How to make a Jane Austen novel dance.



Let’s start with the absolute obvious. Jane Austen’s language and writing is above and beyond anything you could possibly come across. The wit and elegance she possessed when writing her stories floors me every, single time, which also was so well proven in Ang Lee’s excellent movie version from 1995 with Emma Thompson’s brilliant adaptation. A movie that still lingers on, deservedly so. Now, to put this classic novel on stage is a far more risky task and to have it done by, what I think is, an all-American cast, tackling an English accent, adds another layer of challenges. As walking in to the theatre the stunning poster hints of something beyond a more traditional Austen, which excites me, as well as scares me slightly. How experimental can you afford to be with Jane Austen?

But as the cast of ten actors start the play by right in front of us go out and in of costume, in a dance that goes from present to then, my fears rapidly subside. This version of Sense & Sensibility is something else completely and the adaptation made by Kate Hamill, who also plays Marianne Dashwood, is nothing short of stunning. The intimate setting, the sincerely clever staging, the walking (or rolling) in and out of different characters, all is done with such grace and ease, that all I can do is sit there in awe. Eric Tucker’s excellent directing highlights the physicality of the actors, but first and foremost he captures the elegance and wit of Austen. He entrusts the actors not only to at times go far off the map in embodying an almost slap-stick like performances, but also give them the time and space to sink in to the depth of Austen’s words. Where the clever staging often is quick and explosive, the stillness in between the scenes are needed to catch your breath.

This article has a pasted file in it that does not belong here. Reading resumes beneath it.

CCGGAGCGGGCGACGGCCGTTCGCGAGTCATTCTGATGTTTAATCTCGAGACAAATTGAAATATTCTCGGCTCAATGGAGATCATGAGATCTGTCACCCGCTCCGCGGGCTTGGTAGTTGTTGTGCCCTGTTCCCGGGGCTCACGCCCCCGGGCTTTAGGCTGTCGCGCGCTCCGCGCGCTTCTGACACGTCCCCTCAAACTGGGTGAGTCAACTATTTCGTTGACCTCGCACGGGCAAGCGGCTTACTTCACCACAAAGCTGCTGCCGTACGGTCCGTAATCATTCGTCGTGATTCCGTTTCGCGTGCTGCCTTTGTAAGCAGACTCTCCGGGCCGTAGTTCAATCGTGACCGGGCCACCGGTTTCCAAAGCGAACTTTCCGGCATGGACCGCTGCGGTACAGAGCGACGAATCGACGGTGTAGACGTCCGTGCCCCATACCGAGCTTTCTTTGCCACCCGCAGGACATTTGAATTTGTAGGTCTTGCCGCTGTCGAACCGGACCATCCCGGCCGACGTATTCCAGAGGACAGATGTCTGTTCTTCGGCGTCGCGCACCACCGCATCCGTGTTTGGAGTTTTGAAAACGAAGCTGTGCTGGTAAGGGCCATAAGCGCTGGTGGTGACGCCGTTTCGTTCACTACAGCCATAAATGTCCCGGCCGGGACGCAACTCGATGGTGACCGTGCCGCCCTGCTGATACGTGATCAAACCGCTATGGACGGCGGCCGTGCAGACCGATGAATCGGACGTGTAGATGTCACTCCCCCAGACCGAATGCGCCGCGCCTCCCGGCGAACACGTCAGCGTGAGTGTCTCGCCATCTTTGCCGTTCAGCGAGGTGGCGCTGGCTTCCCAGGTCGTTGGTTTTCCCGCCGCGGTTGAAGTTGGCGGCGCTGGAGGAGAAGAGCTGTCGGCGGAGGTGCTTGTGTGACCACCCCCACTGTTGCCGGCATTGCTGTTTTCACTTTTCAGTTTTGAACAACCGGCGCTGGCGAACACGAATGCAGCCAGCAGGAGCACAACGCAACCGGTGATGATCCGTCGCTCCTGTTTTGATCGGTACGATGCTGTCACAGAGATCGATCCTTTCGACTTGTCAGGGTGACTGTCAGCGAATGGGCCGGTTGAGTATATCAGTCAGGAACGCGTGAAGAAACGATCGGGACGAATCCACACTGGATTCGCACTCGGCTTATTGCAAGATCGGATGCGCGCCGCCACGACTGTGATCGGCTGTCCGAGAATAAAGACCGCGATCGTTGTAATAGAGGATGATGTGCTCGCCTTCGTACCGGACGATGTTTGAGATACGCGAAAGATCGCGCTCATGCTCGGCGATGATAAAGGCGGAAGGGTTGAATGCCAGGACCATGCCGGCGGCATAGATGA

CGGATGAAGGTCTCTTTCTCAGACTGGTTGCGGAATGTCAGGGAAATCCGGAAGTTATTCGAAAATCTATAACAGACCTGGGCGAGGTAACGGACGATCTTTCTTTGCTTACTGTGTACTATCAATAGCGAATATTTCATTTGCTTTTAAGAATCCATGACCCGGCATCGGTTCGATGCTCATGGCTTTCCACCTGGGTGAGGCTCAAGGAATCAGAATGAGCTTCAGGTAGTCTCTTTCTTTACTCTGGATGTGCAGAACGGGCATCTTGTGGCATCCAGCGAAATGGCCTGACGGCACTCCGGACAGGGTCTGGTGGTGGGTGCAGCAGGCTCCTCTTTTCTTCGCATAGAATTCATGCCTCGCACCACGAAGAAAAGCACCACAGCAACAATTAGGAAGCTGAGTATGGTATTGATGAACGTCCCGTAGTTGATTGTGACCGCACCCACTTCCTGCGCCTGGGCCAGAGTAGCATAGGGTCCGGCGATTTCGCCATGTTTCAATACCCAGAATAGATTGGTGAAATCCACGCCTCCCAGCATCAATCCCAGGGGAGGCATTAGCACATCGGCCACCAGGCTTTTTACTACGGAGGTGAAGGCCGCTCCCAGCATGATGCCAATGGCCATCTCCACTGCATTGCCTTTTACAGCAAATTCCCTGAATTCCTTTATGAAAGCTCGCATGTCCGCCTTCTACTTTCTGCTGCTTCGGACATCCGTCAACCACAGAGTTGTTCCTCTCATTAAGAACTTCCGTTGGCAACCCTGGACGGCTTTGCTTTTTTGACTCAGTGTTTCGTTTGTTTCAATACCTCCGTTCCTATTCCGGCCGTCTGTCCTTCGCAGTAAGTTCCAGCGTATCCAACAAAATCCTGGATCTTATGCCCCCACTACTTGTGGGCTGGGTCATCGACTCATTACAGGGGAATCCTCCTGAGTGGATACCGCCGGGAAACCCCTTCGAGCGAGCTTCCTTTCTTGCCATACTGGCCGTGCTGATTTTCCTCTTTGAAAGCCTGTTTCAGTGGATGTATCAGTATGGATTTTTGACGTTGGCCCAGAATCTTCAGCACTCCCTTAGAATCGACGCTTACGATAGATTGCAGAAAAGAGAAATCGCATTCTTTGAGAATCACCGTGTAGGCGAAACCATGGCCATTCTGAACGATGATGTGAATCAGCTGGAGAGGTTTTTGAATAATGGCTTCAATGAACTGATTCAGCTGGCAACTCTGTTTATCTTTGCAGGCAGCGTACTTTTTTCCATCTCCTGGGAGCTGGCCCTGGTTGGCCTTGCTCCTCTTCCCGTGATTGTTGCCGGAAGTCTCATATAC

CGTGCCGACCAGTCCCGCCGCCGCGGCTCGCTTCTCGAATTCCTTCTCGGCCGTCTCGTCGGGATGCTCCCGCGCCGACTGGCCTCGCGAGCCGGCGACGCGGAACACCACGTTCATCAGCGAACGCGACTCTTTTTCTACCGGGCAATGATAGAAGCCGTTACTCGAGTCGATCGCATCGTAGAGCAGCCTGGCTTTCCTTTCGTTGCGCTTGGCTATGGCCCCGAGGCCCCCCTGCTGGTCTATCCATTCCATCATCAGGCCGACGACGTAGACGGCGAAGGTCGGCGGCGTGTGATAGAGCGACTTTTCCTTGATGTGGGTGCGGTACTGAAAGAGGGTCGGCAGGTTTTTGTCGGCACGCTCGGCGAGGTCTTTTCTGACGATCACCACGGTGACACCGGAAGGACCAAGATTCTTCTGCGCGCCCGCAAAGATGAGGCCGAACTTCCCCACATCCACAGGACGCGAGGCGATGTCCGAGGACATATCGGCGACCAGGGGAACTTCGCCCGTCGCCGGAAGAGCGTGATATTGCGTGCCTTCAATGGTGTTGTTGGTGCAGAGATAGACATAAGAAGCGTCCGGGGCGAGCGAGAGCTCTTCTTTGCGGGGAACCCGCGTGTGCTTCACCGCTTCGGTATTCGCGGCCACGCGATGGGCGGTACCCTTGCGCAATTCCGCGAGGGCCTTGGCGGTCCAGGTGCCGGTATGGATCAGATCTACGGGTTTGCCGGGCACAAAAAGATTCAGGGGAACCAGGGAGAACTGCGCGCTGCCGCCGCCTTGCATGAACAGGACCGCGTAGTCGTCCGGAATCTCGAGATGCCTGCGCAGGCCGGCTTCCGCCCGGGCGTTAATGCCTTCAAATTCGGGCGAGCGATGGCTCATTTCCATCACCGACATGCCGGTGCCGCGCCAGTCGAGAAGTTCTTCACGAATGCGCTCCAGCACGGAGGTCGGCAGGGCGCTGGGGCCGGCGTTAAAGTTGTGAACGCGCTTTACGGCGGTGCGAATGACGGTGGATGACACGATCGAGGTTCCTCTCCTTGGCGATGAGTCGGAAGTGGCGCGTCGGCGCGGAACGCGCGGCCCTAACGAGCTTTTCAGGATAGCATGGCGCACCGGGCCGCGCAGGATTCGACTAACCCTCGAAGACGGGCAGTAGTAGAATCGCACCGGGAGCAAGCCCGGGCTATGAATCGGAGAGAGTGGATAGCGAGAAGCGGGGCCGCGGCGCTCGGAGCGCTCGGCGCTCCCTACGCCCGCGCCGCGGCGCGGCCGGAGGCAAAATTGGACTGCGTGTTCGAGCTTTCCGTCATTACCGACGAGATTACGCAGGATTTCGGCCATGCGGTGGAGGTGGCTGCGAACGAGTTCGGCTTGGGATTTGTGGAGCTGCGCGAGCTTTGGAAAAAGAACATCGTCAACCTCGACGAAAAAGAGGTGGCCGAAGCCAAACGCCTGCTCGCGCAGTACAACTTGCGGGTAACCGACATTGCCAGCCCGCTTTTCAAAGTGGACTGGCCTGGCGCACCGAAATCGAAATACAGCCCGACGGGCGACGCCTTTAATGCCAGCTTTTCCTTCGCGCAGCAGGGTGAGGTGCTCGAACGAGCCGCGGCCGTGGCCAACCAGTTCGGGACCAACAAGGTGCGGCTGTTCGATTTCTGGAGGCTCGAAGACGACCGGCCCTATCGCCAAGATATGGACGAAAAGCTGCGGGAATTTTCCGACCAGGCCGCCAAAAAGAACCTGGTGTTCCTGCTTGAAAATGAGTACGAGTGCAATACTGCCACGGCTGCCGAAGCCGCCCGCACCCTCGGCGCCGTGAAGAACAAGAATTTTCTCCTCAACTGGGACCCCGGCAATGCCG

But what truly stuns me with this production is the musicality of it all. Eric Tucker has together with the choreographer Alexandra Beller, created a rhythmical and dynamic staging, that is so crispy and so organic, and that truly well can endure the occasional silliness, very much due to many of the characters being just that, silly. The utterly gorgeous and seamless transitions between scenes takes my breath away and although the English accents at times take a stumble and fall off the map, the actors create a totally believable and lovable new-ish kind of Jane Austen-world. As the ever so moving stand out performance by Kelley Curran, as Elinor Dashwood, the strained and sensible big sister. A heartfelt performance that moves me to tears.

The Bedlam compnay breathes in fresh, new air to the long loved stories of Jane Austen and it is vibrant, joyous and oh, so elegant!

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